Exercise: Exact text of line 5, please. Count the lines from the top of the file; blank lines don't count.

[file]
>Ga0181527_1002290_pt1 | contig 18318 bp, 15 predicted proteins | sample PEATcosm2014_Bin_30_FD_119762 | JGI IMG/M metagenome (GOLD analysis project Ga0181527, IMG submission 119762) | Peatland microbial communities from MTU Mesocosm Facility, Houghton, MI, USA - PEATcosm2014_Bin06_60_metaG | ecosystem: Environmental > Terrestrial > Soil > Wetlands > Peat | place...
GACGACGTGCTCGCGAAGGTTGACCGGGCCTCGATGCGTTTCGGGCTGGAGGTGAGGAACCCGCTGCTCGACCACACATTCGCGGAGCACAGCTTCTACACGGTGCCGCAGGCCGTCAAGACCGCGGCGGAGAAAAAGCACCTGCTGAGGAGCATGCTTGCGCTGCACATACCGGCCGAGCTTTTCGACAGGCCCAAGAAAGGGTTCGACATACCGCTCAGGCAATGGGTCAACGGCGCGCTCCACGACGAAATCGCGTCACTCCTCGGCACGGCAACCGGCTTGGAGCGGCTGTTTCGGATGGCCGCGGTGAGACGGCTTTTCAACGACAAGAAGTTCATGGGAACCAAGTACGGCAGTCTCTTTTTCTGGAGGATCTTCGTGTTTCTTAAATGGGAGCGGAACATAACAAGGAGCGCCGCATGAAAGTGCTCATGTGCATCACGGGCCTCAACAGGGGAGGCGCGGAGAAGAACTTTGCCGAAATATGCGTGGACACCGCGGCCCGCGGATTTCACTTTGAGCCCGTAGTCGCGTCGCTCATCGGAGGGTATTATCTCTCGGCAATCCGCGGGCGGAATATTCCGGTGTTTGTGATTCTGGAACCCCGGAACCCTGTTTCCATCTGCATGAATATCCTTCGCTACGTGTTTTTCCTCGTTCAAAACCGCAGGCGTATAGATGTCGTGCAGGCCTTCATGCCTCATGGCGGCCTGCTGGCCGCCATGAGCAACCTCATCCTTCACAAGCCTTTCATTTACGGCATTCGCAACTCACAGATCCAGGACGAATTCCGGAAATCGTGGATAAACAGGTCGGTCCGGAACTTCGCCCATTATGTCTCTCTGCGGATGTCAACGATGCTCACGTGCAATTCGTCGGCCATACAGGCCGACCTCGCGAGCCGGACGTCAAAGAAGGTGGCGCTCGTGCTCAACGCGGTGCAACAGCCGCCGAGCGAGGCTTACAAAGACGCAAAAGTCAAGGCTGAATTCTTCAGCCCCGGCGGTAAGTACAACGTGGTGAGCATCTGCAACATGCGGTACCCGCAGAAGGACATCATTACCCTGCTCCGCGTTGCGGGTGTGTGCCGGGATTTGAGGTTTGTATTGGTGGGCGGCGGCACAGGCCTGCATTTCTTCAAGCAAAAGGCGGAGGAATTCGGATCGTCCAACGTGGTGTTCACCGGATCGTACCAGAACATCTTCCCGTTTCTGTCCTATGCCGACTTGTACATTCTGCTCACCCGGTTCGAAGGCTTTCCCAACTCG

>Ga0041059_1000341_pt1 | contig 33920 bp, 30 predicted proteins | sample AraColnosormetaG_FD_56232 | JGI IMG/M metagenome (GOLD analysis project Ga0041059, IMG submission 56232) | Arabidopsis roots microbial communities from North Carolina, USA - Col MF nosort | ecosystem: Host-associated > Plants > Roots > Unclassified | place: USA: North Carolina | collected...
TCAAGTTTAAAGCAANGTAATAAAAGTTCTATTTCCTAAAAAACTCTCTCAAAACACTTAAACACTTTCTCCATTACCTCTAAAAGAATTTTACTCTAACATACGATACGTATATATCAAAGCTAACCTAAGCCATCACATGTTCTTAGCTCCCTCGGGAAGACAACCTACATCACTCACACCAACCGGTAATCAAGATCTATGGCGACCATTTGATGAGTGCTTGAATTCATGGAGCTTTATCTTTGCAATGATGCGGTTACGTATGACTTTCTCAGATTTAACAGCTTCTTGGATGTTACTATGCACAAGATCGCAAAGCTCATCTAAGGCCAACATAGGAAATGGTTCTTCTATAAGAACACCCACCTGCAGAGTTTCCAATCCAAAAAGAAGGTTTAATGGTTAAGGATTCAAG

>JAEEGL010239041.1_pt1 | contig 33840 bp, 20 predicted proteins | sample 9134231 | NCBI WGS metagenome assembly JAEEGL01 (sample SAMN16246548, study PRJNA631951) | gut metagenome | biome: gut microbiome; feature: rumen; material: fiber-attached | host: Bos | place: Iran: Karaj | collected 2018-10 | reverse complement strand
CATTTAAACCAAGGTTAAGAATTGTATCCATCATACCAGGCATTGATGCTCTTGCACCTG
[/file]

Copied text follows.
>JAEEGL010239041.1_pt1 | contig 33840 bp, 20 predicted proteins | sample 9134231 | NCBI WGS metagenome assembly JAEEGL01 (sample SAMN16246548, study PRJNA631951) | gut metagenome | biome: gut microbiome; feature: rumen; material: fiber-attached | host: Bos | place: Iran: Karaj | collected 2018-10 | reverse complement strand